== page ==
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Take This, Candidates

April 20, 2012
Mitt Romney

Mitt Romney (Photo credit: Wikipedia)

Official photographic portrait of US President...

Official photographic portrait of US President Barack Obama (born 4 August 1961; assumed office 20 January 2009) (Photo credit: Wikipedia)

Eight billion dollars. 

That is the projected overall cost of the 2012 elections.  Eight billion dollars.  Really?  Obama’s personal fundraising goal is a cool billion. 

Eight billion dollars.

I’m tempted to look up random statistics online and demonstrate how many starving children that could be fed or how many teachers could be hired in understaffed schools with that money.  If we really wanted to, we could send enough food to Indonesia to ensure that no dog is consumed there ever again – and still have enough left over to buy a private jet for Romney’s dog.  But I don’t feel like it.

Hey, let’s give some politician a billion dollars so he can become president and find a way to help our public education system recover from the billion dollars in cuts they were forced to make… wait a minute…

I get it, but at the same time I just don’t get it.  It is so much easier to communicate and get a message across than ever before.  I mean, people in Indonesia actually read my America’s War on Dogs post simply because it had the word Indonesia in it.  Do you really need that much money to spread the word?  Do you really think that playing that television ad where you sit in front of a fireplace with an American flag to your right and a few minority school children standing behind you holding hands singing “we are the world” for the 147th time is going to be THE moment that hundreds of thousands of Americans will realize that you are the best man for the job?

How many votes do you get every time that commercial airs?  20?  What did that ad cost? 

The Kardashians get their message across America and have more media presence than most political candidates without spending a dime.  And more people seem to care.  Ok, maybe not.  But they listen.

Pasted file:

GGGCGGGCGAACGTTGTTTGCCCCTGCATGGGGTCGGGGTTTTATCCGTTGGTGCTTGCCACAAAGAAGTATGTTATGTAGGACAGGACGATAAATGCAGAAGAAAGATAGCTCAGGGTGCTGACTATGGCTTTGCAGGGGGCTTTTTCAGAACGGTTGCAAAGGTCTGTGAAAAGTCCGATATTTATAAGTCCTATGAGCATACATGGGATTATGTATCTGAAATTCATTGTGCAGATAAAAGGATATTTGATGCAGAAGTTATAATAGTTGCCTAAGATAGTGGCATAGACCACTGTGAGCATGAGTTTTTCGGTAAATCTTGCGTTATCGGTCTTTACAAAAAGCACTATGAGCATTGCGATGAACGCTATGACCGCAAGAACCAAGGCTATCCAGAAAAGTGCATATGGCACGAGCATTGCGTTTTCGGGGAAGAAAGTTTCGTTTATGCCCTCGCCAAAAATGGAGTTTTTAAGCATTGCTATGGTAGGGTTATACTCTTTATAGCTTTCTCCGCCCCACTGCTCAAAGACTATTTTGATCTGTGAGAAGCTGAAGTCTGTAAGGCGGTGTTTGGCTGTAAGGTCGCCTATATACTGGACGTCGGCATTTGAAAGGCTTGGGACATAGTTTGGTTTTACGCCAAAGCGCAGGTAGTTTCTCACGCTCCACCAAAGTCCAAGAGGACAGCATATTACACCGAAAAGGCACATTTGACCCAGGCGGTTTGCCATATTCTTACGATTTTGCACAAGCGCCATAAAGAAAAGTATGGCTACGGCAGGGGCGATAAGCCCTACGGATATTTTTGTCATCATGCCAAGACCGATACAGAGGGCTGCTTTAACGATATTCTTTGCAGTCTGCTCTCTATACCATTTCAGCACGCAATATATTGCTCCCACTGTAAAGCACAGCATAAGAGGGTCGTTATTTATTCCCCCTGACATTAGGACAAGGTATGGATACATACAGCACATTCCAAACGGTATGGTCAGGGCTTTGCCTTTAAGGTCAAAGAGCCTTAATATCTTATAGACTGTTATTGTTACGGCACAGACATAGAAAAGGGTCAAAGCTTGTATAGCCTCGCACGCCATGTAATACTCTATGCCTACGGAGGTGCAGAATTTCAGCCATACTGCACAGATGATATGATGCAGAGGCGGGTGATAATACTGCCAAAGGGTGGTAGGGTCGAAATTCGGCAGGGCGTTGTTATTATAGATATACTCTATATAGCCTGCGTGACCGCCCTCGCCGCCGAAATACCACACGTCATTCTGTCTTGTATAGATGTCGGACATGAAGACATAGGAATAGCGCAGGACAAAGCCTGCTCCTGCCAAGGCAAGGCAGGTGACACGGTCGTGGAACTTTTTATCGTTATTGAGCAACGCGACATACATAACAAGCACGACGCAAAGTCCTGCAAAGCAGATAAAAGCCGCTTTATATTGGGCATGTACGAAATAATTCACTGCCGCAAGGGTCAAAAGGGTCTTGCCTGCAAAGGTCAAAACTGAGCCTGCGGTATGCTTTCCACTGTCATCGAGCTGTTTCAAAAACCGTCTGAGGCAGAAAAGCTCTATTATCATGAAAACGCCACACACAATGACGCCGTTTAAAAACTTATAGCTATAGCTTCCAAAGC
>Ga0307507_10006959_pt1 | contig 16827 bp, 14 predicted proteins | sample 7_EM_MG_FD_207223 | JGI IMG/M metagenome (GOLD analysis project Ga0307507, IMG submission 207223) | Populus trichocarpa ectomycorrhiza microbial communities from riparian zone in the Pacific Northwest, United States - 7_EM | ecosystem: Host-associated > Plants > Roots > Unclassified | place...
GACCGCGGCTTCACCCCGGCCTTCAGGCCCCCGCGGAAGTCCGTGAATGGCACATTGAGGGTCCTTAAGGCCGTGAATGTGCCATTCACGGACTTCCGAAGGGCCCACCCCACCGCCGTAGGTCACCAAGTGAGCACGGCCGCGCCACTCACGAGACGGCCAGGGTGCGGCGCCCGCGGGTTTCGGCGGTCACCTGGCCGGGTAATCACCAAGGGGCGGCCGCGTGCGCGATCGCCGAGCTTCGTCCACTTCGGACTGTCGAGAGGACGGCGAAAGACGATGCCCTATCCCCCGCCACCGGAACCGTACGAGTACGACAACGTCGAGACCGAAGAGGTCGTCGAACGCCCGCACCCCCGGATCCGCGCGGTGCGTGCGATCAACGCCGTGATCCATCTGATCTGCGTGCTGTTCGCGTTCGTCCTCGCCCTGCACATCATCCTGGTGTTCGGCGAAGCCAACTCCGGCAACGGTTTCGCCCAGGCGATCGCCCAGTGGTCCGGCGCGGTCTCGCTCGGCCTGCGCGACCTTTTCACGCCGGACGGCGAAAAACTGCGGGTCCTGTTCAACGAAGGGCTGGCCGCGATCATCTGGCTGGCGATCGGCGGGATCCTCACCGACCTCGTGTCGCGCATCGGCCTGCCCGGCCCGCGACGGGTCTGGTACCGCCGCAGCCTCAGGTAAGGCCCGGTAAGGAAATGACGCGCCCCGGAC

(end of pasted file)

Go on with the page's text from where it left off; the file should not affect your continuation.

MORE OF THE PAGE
Here is my proposal. 

I challenge both presidential candidates to pledge to put aside 25% of every dollar they raise to give to charities regardless of the outcome.  (This would still leave them with a larger budget than they had in 2008 – which would still set a new record.*)  Are you really telling me that this wouldn’t be enough to let every American know that your opponent’s great grandfather’s sister’s college roommate’s cousin’s neighbor’s last name was Hitler (no relation to Adolf)?  I doubt it. 

And just in case you were wondering, this would be legal according to federal campaign financing laws.   I looked it up to make sure.  So there you go.  And don’t get tricky and choose charities purely based on political gain by currying favor from special interest groups – and don’t just give that money back to the organizations that gave it to you in the first place.  That would be a huge kick in the nuts – the NRA donates $24 million dollars to Romney’s campaign just to get $26 million back after the election.

In fact if you really want to blow everyone’s minds add a line to the ballot and let America vote for a charity of their choice.

I love how I write as if some political candidate will actually read this.  But I do enjoy venting.


*That is assuming the candidates meet their fundraising goals.

One Comment leave one →
  1. April 20, 2012 8:07 pm

    I love your thoughts. I would add that anyone who contributes to a candidates campaign must contribute an equal amount to a charity.

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